12. Back in 1953, Sun Studios would let any passerby record an album for $3.98 plus tax. That summer, a teenage trucker from Mississippi walked in and made one for his mother’s birthday. Present at the session was studio founder Sam Phillips, who was largely unimpressed by this greenhorn singer. His secretary, however, heard something she liked and, at her recommendation, the artist was invited back for a second session on July 5, 1954. Five hours in, he dazzled Phillips with a little song called “That’s All Right.” And thus began the meteoric rise of one Elvis Aaron Presley.
14. After retiring from showbiz, the original MGM lion was moved to the Memphis Zoo, where he passed away in 1944.
15. The last home that Elvis ever owned is now a prime tourist magnet. Every year, Graceland is the second most-visited private home in America, trailing only the White House.
16. By the way, Graceland’s name has nothing to do with The King. Originally, the property belonged to S.E. Toof, a newspaper publisher who named it after his daughter, Grace. Presley bought the place in 1957 and never re-branded it.
17. The former Lorraine Motel, where Martin Luther King Jr. was murdered in 1968, has been converted into the National Civil Rights Museum.
18. If you check out the famous Orpheum Theater, be wary of the mezzanine’s northern side. Rumor has it that “Mary”—the shoeless ghost of a 12-year-old girl—can often be seen enjoying shows from seat C-5.
19. Several prominent celebrities hail from Memphis, including Morgan Freeman, who was born there on June 1, 1937.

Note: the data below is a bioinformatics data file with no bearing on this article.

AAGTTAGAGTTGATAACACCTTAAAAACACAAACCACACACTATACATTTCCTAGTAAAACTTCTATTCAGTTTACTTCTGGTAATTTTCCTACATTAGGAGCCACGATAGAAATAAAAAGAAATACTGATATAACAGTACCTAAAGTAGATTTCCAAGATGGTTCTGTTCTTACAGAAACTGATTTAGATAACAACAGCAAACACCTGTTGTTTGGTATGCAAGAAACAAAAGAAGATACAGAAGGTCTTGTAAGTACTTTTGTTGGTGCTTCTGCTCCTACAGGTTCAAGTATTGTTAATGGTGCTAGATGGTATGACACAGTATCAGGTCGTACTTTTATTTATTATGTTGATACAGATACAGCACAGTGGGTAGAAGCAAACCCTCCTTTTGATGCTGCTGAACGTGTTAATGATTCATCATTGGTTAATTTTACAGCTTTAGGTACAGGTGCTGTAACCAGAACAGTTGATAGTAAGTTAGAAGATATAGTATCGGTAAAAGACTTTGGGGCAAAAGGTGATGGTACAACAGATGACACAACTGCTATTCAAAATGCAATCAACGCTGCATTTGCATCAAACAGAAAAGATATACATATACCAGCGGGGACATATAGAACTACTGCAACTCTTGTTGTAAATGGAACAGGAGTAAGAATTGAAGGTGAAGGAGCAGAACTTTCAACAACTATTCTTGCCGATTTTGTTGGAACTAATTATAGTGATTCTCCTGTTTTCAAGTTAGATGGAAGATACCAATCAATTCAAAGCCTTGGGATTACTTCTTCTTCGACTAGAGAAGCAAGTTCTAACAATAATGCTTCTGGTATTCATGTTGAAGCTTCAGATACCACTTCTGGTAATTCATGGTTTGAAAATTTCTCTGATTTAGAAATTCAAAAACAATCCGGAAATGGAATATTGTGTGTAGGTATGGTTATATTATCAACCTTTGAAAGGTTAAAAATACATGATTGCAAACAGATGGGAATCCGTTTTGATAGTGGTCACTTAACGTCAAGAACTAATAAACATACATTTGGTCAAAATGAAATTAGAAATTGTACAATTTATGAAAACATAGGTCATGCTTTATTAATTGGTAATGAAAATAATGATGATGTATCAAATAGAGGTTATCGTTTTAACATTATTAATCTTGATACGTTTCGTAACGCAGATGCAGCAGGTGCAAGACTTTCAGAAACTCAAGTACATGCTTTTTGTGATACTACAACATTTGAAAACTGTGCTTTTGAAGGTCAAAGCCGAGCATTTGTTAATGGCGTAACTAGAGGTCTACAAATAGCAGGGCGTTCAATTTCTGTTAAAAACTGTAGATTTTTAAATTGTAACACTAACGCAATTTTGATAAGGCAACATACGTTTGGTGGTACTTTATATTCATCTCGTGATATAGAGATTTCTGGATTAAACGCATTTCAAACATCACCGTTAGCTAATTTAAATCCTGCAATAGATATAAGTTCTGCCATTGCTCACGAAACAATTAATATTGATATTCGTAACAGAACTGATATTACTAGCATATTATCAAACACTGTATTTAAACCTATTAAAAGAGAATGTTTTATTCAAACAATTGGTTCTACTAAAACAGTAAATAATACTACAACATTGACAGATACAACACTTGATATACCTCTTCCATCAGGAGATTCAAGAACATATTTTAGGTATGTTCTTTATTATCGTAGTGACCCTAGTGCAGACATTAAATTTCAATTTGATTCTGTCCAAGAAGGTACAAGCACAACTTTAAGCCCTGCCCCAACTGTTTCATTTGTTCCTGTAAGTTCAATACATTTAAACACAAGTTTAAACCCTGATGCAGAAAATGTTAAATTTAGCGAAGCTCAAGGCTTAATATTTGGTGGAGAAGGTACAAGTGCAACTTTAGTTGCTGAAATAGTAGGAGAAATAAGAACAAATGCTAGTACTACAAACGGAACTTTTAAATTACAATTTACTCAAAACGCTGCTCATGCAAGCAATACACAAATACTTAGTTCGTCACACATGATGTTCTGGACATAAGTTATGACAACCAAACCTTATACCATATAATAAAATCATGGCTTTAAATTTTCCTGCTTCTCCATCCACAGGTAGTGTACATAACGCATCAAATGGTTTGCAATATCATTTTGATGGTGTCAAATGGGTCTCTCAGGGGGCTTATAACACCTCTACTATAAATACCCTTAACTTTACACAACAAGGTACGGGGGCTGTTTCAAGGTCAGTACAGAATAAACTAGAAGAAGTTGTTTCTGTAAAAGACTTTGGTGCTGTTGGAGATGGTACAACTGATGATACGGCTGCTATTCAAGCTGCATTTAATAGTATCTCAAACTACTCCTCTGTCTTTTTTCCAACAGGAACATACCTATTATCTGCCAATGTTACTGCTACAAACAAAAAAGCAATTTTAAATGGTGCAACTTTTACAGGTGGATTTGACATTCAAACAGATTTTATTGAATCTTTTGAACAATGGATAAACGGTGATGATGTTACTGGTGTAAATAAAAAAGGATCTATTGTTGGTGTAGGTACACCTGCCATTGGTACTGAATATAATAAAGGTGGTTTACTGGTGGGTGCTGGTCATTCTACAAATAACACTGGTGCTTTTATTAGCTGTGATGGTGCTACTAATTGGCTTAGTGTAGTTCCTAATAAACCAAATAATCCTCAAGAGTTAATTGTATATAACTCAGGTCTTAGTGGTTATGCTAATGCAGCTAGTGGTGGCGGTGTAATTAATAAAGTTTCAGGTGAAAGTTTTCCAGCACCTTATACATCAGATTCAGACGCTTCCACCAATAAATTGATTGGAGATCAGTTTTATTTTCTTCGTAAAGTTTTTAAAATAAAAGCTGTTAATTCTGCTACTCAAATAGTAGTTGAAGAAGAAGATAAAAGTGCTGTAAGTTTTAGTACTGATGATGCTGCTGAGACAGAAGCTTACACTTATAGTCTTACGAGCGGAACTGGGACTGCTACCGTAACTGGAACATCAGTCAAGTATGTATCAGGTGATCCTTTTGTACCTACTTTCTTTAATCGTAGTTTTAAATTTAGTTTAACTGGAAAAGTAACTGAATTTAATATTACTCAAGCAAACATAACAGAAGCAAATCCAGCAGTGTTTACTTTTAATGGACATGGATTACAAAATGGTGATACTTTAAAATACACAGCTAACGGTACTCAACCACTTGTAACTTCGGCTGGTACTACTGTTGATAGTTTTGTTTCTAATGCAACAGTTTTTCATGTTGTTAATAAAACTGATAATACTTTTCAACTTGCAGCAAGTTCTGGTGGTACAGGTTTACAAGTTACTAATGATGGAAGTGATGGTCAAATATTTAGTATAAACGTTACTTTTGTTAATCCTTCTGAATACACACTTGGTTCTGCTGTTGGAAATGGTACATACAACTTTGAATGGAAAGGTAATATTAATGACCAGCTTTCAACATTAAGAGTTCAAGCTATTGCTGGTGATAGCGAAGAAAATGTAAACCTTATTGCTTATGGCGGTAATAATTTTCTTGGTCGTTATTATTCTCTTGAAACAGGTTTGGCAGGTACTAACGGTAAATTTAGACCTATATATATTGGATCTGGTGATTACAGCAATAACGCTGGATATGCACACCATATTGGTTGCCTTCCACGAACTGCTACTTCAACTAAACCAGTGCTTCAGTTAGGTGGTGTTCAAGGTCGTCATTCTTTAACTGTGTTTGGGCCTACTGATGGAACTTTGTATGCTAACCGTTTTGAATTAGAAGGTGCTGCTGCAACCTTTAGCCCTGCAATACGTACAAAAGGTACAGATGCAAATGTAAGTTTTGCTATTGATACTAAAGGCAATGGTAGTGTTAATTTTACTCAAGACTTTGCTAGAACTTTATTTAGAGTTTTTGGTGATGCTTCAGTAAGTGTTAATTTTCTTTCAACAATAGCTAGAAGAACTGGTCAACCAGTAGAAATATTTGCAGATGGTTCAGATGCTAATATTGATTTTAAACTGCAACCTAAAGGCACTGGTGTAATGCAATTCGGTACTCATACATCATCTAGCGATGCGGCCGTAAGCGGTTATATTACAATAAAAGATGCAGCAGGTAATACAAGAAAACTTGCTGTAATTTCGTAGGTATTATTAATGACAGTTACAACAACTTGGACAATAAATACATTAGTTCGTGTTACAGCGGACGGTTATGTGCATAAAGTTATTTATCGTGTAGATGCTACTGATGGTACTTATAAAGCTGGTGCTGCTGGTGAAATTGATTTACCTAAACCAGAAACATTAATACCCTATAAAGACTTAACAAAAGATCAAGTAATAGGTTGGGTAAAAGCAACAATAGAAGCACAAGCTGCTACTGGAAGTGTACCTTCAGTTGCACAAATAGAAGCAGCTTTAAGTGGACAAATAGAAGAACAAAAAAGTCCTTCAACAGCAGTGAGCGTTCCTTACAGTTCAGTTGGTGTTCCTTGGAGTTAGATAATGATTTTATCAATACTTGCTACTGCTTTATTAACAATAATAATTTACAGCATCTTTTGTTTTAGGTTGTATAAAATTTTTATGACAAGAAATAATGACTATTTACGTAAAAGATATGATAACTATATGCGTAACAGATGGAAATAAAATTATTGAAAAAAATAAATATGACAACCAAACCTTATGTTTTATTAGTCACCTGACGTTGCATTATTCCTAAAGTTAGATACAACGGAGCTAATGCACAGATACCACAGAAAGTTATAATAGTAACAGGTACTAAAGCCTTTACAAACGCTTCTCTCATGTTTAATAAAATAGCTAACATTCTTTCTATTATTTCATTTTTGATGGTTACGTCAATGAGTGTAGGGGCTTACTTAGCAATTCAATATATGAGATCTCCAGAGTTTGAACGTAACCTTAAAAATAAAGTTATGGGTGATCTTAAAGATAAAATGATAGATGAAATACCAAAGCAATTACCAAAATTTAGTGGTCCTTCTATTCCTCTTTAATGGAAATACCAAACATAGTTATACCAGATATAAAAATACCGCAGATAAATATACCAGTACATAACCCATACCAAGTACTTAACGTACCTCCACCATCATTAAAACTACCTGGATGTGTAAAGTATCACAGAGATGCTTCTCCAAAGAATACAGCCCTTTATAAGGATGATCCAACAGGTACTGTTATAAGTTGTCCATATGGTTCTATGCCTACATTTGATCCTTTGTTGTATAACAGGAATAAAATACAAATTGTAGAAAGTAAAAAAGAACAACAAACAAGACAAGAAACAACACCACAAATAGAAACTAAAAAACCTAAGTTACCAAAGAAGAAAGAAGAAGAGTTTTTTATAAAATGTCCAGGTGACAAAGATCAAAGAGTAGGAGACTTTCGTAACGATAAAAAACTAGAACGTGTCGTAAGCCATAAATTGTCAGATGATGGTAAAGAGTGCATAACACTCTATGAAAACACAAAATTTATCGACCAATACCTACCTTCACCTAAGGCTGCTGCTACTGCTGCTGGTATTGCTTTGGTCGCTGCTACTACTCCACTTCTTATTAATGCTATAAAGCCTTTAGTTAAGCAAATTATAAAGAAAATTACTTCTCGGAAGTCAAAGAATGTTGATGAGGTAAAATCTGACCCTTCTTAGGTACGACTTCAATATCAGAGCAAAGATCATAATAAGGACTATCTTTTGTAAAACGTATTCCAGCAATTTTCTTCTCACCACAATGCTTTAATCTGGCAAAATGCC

20. The city's annual Cooper-Young festival attracts over 130,000 people every year. Visitors can enjoy live music, art sales, and an ocean of craft beer.
21. When gazing at the city skyline, one building sticks out like an ancient sore thumb. The modern re-imagining of Egypt’s architectural wonders, the famed Memphis Pyramid, was built in 1991. Originally conceived as an indoor sports venue, it’s now a hotel and Bass Pro Shops megastore. Inside, visitors can hitch a ride on America’s tallest freestanding elevator, which stands 320 feet tall and stops at 28 floors.
23. The University of Memphis’ athletic teams are known as the Tigers. In 2012, to honor the school’s centennial, 100 differently-painted tiger statues (including one whose design was modeled after Van Gogh’s “Starry Night”) were displayed on campus. If you’re in the mood for an adventure, know that most of them are now viewable at various locations around town.
25. Memphis is home to the most spoiled ducks on planet earth. Bluff City’s ritziest five-star hotel is an establishment called “The Peabody.” In 1932, manager Frank Schutt and his hunting buddy decided to amuse the customers by placing five live ducks in the lobby’s water fountain. Schutt’s guests adored these feathered friends, and today the Peabody is the home of an all-new flock. The birds mostly while away their days inside a $200,000 duck penthouse. However, every day at 11 a.m., they’re escorted by an impeccably-dressed employee down to the Italian marble fountain for a six-hour swim.